Struggling Bonds.com Group Inc. is looking for strategic alternatives, including M&A options, as the company continues to operate at a loss.
Bonds.com announced on Jan. 29 that it would pursue strategic alternatives, including a possible investment, merger or sale of the company. The company didn’t set a timeline or decide on a particular path, and says there is no assurance that a deal of any kind will be completed.
Headquartered in New York, Bonds.com provides services to institutional fixed-income investors through an online trading system called BondsPro. The company has been using the system since 2010.
The company has a history of operating losses, and an accumulated deficit of about $51.9 million. Bonds.com also has a working capital deficiency of about $300,000 as of Sept. 30, and used $3.8 million in operations costs through that point in the year. Those factors raise substantial doubt about the company’s ability to continue as a going concern, or without the threat of liquidation, Bonds.com says in a Nov. 14 filing with the U.S. Securities and Exchange Commission.
For the three months ended Sept. 30, the company’s loss from operations was $1.6 million, less than the $2 million it lost in the three months ended Sept. 30, 2012. The decline was a result of a payroll decline, the company says. For the nine months ended Sept. 30, the company had a loss from operations of $4.9 million, which is $1.2 million less than the $6.1 million loss it incurred in that same time period in 2012.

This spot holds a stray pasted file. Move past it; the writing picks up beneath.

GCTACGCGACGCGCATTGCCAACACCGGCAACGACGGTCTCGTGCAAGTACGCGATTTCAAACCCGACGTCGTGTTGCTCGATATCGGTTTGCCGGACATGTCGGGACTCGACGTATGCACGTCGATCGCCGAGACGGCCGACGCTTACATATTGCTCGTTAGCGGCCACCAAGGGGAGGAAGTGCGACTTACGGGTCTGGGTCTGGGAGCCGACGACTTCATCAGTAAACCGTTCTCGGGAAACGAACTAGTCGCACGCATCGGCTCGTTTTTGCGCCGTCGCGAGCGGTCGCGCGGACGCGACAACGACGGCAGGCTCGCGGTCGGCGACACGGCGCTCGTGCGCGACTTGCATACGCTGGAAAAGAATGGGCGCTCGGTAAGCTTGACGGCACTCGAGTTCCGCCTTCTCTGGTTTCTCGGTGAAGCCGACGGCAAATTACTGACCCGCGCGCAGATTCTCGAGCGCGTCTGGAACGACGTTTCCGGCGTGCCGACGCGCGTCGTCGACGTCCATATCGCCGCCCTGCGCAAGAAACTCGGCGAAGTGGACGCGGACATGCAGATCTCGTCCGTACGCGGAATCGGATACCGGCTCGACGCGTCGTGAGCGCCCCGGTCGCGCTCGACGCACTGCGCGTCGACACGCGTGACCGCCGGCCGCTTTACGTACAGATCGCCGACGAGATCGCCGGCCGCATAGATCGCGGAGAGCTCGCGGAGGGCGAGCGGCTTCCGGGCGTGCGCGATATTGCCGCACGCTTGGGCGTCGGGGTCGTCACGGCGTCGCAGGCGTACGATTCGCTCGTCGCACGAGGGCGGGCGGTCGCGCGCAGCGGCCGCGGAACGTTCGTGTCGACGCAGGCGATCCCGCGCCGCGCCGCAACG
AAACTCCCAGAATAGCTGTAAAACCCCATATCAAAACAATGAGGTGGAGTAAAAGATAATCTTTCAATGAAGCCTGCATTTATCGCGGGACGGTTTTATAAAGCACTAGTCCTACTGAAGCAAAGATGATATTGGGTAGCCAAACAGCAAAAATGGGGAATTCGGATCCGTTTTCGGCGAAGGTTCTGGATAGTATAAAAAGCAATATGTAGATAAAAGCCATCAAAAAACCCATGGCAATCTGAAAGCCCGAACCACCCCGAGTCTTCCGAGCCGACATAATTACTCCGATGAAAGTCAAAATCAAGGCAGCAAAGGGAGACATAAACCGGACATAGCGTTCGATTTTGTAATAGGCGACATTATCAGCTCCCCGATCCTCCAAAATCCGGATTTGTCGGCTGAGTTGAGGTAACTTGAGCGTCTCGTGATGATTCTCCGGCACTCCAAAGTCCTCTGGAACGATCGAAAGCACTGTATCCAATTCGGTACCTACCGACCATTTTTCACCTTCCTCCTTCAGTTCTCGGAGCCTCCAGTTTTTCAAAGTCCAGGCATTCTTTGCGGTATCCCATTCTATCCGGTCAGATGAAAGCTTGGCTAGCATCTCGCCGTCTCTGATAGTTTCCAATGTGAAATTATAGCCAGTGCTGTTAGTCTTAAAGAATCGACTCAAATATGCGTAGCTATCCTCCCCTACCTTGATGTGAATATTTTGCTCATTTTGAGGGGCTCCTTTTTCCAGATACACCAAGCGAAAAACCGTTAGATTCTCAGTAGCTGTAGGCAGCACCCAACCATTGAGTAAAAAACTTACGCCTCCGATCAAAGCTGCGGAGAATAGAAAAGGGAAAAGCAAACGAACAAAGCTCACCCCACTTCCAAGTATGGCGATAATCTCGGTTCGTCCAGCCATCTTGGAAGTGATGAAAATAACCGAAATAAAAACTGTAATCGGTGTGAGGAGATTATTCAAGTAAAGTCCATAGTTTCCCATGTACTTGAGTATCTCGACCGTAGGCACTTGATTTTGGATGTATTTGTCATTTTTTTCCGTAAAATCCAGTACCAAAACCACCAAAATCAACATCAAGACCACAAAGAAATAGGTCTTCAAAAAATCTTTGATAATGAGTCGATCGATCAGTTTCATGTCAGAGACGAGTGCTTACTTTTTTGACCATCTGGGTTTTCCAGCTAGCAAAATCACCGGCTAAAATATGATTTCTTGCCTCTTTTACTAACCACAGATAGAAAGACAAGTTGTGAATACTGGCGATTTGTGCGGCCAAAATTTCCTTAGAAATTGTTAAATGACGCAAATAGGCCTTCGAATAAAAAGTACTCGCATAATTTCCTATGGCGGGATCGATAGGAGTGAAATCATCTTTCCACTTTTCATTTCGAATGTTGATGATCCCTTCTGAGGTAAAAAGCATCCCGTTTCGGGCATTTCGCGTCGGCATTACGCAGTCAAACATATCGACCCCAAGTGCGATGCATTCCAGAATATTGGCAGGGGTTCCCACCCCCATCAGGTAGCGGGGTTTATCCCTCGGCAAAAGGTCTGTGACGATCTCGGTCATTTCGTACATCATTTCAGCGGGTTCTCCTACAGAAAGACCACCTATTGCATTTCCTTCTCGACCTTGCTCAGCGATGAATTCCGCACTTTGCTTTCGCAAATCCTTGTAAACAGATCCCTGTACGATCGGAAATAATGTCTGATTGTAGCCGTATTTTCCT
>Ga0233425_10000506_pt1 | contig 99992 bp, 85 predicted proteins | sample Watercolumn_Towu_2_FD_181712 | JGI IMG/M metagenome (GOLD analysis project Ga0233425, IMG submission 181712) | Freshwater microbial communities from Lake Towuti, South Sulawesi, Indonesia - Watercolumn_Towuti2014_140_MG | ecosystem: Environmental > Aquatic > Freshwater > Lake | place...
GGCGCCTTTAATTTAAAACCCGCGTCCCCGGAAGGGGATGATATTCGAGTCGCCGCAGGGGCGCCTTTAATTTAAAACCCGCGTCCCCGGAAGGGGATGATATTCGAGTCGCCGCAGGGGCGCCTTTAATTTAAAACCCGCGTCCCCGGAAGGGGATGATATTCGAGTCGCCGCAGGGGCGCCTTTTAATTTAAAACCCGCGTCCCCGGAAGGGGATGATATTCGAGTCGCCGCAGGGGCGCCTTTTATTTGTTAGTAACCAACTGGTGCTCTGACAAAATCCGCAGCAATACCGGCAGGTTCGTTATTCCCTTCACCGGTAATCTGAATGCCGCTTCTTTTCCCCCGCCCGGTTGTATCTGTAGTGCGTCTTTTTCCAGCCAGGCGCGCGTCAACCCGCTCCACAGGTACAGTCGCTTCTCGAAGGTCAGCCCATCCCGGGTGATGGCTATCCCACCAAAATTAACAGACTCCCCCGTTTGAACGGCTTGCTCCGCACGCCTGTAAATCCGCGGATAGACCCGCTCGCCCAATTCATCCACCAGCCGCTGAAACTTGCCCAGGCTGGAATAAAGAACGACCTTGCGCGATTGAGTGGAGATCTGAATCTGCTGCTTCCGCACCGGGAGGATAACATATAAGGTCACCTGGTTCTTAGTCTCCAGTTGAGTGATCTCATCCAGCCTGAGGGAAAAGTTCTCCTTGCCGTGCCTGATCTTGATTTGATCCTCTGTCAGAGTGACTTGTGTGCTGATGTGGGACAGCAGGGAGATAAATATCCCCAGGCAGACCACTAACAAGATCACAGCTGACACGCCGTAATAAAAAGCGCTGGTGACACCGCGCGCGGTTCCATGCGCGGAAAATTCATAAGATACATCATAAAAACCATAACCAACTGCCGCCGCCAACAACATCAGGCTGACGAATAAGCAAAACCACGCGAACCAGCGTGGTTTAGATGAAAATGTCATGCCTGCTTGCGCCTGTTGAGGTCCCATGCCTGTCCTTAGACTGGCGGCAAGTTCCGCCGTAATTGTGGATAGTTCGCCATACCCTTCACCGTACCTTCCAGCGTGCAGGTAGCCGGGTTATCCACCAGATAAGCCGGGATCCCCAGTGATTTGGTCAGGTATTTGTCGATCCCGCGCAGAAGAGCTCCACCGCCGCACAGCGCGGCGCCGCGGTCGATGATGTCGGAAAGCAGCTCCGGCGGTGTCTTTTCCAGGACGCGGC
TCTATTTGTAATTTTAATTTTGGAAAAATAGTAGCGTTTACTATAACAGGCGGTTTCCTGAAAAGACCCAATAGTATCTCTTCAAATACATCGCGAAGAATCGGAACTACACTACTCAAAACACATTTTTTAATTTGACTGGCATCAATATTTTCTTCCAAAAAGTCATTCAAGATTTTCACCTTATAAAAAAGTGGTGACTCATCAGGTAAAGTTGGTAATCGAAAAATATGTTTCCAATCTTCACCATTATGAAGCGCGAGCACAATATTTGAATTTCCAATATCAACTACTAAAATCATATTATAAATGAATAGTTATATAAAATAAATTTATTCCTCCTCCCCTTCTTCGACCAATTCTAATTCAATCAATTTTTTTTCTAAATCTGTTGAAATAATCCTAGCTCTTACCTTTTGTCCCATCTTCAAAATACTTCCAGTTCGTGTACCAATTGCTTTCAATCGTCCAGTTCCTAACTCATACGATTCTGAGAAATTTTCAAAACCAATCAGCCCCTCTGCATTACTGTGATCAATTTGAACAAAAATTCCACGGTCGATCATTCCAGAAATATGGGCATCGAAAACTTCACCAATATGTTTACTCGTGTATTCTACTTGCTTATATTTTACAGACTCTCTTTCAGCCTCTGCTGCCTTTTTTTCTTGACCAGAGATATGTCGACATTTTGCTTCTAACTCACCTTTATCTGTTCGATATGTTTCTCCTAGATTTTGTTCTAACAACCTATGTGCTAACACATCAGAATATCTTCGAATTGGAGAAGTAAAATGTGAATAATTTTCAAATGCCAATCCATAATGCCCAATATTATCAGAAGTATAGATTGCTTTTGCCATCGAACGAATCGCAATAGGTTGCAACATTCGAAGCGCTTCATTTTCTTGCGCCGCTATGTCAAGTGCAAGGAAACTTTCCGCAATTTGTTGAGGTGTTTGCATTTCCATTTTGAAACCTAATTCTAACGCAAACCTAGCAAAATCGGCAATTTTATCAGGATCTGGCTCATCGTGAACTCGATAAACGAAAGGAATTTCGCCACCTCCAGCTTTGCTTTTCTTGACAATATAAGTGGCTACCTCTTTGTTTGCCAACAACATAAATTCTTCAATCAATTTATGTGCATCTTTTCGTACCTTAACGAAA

For 2013, market factors led to decreased trading volume, causing total revenue to decline by 9 percent for the three months ended Sept. 30, to $1.6 million, from $1.8 million for the same time period in 2012.
The electronic fixed income trading market is experiencing a period of growth and exposure, which means that the company will need to continue investing in hardware, software development and networking capabilities, Bonds.com says in the filing. Keeping up will require the company to spend money, including on internal development.
The company started restructuring in October, which included cost reductions, the elimination of nine positions and a realignment of responsibilities among the remaining employees.
For last week’s edition of Turnaround Tuesday, see “American Nano Needs Cash to Pay Loans Due In 2014.”
For more troubled companies, see Mergers & Acquisitions Distressed Company Watch List.